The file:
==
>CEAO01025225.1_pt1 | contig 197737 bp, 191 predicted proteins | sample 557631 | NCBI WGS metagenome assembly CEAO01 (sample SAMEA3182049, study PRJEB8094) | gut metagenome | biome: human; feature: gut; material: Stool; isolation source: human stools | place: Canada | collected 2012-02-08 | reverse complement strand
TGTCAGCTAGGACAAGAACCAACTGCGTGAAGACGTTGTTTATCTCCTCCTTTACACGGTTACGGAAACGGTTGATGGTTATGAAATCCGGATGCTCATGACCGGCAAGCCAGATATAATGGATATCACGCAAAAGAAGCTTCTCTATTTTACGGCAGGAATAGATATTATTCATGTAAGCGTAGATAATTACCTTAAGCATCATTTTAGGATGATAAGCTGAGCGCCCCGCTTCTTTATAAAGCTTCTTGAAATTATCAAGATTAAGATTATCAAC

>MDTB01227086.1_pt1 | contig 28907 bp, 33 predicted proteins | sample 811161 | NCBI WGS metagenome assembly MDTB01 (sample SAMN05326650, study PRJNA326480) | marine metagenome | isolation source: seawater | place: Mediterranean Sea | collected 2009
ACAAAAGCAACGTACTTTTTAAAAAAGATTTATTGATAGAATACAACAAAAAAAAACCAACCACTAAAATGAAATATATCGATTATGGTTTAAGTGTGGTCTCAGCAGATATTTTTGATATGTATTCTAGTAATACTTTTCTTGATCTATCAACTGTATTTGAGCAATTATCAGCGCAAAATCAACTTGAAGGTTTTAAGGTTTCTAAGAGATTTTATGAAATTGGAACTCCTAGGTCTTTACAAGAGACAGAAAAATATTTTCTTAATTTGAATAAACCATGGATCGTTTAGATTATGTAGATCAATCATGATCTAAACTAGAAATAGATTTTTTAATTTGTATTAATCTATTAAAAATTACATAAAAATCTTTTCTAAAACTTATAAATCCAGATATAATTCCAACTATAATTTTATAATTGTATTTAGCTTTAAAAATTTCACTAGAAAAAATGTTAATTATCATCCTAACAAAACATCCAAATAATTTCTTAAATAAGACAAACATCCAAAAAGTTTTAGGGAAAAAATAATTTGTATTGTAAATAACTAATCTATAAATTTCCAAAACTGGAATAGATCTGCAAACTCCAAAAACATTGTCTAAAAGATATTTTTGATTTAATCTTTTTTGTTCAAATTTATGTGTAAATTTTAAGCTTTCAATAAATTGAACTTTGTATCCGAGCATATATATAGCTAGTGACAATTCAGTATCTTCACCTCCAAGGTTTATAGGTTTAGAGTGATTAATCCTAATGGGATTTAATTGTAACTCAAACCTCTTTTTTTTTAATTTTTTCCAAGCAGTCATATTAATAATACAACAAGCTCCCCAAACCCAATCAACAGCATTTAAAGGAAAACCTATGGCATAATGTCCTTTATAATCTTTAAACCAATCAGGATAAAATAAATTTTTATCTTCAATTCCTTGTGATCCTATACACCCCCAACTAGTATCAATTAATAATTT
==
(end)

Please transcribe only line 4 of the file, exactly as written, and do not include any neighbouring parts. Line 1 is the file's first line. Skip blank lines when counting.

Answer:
ACAAAAGCAACGTACTTTTTAAAAAAGATTTATTGATAGAATACAACAAAAAAAAACCAACCACTAAAATGAAATATATCGATTATGGTTTAAGTGTGGTCTCAGCAGATATTTTTGATATGTATTCTAGTAATACTTTTCTTGATCTATCAACTGTATTTGAGCAATTATCAGCGCAAAATCAACTTGAAGGTTTTAAGGTTTCTAAGAGATTTTATGAAATTGGAACTCCTAGGTCTTTACAAGAGACAGAAAAATATTTTCTTAATTTGAATAAACCATGGATCGTTTAGATTATGTAGATCAATCATGATCTAAACTAGAAATAGATTTTTTAATTTGTATTAATCTATTAAAAATTACATAAAAATCTTTTCTAAAACTTATAAATCCAGATATAATTCCAACTATAATTTTATAATTGTATTTAGCTTTAAAAATTTCACTAGAAAAAATGTTAATTATCATCCTAACAAAACATCCAAATAATTTCTTAAATAAGACAAACATCCAAAAAGTTTTAGGGAAAAAATAATTTGTATTGTAAATAACTAATCTATAAATTTCCAAAACTGGAATAGATCTGCAAACTCCAAAAACATTGTCTAAAAGATATTTTTGATTTAATCTTTTTTGTTCAAATTTATGTGTAAATTTTAAGCTTTCAATAAATTGAACTTTGTATCCGAGCATATATATAGCTAGTGACAATTCAGTATCTTCACCTCCAAGGTTTATAGGTTTAGAGTGATTAATCCTAATGGGATTTAATTGTAACTCAAACCTCTTTTTTTTTAATTTTTTCCAAGCAGTCATATTAATAATACAACAAGCTCCCCAAACCCAATCAACAGCATTTAAAGGAAAACCTATGGCATAATGTCCTTTATAATCTTTAAACCAATCAGGATAAAATAAATTTTTATCTTCAATTCCTTGTGATCCTATACACCCCCAACTAGTATCAATTAATAATTT